Both skating and coding can both be incredibly intimidating to a newcomer. Something like jumping and flipping a skateboard 360 degrees in the air or creating a mobile app from scratch can feel surreal and very much out of reach.
A great deal of courage is needed. With skateboarding, the sensation of your wheels moving up or down an incline (rather than flat on the ground) and of course the fear of falling, can be frightening. With code, I think one of the scariest feelings is not knowing why something you created won’t work, and further down the rabbit hole: the fear you won’t be able to figure it out.
Another parallel is gender. Both skateboarding and tech now have more female representation, but are still male-dominated realms. It was perhaps due to my experience as a part of an underrepresented group in tech that I did not feel any hesitation to jump into skateboarding. Happily, I have seen many girls and women at the skate park in my city.
Being a petite female who innately looks like and moves like a dancer, others immediately identify me as one whereas with skateboarding I am reinventing myself a bit — but that’s part of the fun of this new phase in my life. 🙂
The expanses of free time that opened up with COVID this year was a great advantage for getting started in skateboarding. If I didn’t have so much free time, I doubt I would have had the patience to get through the slow (and sometimes embarrassing) process of getting down the basics. For example, riding around in a basketball court for a while before skating in places I’d normally go (such as around the pond, along bike paths, etc.). The ollie, which I still haven’t 100% mastered, required several weeks of trying over and over again before anything came even close to “good”.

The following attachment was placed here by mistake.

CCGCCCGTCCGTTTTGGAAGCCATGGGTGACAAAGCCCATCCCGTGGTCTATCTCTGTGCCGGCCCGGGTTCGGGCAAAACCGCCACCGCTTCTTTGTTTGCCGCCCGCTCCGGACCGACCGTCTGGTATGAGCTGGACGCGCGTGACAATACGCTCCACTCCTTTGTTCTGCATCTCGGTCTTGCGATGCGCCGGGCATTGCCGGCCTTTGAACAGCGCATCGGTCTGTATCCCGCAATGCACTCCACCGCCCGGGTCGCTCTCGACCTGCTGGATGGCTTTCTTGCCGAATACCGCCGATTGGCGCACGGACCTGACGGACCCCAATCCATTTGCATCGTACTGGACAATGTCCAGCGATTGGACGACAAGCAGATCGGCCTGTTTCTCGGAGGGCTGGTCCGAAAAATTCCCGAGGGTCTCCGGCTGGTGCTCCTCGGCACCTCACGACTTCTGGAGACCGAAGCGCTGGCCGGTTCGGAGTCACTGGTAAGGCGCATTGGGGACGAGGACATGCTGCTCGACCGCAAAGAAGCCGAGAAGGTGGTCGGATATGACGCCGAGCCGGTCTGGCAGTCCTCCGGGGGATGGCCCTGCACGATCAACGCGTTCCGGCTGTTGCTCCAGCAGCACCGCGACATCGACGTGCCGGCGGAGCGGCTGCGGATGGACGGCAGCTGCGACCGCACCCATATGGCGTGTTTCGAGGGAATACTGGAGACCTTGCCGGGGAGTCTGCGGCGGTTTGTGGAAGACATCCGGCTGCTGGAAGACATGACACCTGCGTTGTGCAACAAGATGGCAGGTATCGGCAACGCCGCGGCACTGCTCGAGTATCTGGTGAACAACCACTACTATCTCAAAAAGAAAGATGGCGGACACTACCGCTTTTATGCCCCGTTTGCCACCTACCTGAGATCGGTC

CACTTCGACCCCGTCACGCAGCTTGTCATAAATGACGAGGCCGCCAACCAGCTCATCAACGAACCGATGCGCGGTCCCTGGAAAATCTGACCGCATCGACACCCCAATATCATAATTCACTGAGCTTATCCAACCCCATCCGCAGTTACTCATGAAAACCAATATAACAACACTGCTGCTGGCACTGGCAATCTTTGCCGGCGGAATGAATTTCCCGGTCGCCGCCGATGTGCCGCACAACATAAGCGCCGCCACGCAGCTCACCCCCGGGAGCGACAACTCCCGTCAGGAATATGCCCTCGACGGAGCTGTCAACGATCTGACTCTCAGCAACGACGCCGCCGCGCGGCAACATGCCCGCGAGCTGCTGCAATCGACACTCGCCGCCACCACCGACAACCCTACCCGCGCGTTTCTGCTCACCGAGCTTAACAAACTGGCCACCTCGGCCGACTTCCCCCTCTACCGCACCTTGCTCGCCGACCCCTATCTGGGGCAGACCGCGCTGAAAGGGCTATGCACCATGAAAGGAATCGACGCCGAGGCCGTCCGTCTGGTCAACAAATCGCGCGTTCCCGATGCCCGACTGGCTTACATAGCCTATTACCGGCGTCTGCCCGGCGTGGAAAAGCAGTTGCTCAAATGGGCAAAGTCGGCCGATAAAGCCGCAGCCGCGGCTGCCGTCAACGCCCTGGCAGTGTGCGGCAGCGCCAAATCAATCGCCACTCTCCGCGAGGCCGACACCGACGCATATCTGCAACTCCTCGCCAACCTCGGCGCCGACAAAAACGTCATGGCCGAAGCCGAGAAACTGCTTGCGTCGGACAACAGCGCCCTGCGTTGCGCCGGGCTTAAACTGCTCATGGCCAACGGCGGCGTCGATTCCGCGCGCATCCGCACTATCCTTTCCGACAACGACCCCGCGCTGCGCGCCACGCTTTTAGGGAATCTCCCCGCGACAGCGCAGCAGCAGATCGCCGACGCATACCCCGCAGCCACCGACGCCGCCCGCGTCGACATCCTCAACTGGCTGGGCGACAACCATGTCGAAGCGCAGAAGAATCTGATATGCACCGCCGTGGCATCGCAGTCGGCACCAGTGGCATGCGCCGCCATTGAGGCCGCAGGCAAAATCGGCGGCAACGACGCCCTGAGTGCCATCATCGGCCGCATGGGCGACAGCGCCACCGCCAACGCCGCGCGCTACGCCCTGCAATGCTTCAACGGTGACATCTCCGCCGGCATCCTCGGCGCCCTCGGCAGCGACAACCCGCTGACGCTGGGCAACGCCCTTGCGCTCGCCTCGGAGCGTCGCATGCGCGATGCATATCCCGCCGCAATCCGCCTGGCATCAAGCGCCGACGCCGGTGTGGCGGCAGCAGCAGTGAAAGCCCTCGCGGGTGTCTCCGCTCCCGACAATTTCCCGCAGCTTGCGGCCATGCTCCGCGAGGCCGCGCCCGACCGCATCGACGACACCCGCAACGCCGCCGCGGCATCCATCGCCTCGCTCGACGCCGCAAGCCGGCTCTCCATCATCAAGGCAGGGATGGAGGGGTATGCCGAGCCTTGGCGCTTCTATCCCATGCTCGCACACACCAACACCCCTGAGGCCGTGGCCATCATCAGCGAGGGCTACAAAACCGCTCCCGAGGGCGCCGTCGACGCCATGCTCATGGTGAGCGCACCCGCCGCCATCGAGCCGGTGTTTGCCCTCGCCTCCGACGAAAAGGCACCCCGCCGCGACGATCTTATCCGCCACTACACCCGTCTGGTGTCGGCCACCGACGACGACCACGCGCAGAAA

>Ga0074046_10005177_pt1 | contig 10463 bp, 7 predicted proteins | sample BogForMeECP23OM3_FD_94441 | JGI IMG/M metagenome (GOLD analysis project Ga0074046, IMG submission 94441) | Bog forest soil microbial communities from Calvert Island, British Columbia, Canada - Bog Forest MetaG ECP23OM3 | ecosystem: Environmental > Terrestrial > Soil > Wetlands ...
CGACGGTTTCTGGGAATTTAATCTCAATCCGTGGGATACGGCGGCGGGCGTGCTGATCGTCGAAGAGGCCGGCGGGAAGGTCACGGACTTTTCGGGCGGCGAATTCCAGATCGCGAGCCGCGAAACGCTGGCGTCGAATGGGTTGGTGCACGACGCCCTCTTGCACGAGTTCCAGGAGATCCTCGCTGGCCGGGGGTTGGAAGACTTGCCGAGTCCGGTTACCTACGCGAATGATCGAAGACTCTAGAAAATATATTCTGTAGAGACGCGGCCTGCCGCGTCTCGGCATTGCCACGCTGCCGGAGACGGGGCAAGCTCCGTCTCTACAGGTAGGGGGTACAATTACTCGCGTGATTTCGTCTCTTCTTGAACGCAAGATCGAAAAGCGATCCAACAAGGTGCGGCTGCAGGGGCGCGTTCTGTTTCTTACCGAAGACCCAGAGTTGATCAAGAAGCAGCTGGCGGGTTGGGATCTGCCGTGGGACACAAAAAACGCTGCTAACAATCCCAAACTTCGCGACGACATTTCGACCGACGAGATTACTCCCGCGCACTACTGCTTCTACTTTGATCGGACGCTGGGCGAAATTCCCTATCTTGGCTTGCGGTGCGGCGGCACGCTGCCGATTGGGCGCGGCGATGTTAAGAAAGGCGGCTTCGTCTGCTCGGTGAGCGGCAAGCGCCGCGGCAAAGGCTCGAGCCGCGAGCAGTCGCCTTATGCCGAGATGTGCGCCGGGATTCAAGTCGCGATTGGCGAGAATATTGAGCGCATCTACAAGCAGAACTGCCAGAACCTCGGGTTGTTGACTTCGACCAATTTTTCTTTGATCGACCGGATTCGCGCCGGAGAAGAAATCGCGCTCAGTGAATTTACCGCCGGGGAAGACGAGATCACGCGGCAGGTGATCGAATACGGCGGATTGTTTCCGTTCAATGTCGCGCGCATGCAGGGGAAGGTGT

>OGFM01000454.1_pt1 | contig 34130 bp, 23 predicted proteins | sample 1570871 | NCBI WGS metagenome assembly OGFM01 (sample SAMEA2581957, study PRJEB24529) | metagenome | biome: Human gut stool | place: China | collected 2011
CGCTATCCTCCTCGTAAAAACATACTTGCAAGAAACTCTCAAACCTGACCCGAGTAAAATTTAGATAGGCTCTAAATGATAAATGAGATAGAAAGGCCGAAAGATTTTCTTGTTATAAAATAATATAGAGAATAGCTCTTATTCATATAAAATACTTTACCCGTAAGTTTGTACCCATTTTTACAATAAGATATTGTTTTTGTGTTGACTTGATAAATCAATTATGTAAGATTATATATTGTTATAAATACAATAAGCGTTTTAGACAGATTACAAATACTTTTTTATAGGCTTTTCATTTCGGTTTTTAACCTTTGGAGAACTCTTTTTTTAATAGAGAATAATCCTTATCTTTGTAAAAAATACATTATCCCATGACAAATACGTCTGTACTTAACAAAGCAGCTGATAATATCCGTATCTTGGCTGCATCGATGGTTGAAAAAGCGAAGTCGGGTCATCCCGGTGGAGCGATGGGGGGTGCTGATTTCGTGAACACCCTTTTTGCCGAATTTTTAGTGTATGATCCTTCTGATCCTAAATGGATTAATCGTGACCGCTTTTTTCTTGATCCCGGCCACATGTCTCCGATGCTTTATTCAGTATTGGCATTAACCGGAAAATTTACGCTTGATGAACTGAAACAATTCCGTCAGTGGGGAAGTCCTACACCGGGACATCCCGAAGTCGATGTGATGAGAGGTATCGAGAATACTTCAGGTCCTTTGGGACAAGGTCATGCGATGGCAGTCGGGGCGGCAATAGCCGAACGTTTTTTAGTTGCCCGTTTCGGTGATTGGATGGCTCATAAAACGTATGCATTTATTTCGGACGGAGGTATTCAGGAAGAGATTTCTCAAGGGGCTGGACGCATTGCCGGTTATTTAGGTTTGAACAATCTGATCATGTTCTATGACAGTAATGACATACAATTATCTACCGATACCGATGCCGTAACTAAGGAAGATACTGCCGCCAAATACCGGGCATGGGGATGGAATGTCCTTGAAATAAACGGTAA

Learning to Fly
Over the past years, learning to code — and more specifically, learning how to meld it with my artistic passions — has been by far the thing that has given me the most confidence. I feel invincible knowing not just what is possible, but all the intricate inner workings and the energy to make my visions reality. I feel empowered to be able to create things that make the world a better place, or say, when someone on a team ponders an idea: “I know how we can create that!” Momentum and and lots of ideas are side effects of this technical competence.
While I’m just a half year into skating, I’m getting a taste of what it feels like to fly (really, quite literally) as I start to sail around the skate park here in Boston and see other skaters master the physics of it all. I’m not intimidated because I have been at the ground level toiling away at it, and know they needed to, too, to be able to do the incredible things they do.